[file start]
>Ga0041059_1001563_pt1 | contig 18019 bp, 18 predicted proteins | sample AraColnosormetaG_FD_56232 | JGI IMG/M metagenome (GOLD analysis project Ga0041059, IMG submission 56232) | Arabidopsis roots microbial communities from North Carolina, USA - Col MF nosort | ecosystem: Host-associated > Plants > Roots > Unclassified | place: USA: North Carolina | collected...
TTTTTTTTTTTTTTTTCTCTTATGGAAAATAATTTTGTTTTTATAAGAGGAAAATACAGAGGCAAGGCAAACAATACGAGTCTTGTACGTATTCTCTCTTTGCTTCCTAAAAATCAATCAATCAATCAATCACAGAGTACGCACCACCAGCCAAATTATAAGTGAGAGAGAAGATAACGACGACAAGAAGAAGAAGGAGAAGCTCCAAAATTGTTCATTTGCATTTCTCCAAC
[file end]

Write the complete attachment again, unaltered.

>Ga0041059_1001563_pt1 | contig 18019 bp, 18 predicted proteins | sample AraColnosormetaG_FD_56232 | JGI IMG/M metagenome (GOLD analysis project Ga0041059, IMG submission 56232) | Arabidopsis roots microbial communities from North Carolina, USA - Col MF nosort | ecosystem: Host-associated > Plants > Roots > Unclassified | place: USA: North Carolina | collected...
TTTTTTTTTTTTTTTTCTCTTATGGAAAATAATTTTGTTTTTATAAGAGGAAAATACAGAGGCAAGGCAAACAATACGAGTCTTGTACGTATTCTCTCTTTGCTTCCTAAAAATCAATCAATCAATCAATCACAGAGTACGCACCACCAGCCAAATTATAAGTGAGAGAGAAGATAACGACGACAAGAAGAAGAAGGAGAAGCTCCAAAATTGTTCATTTGCATTTCTCCAAC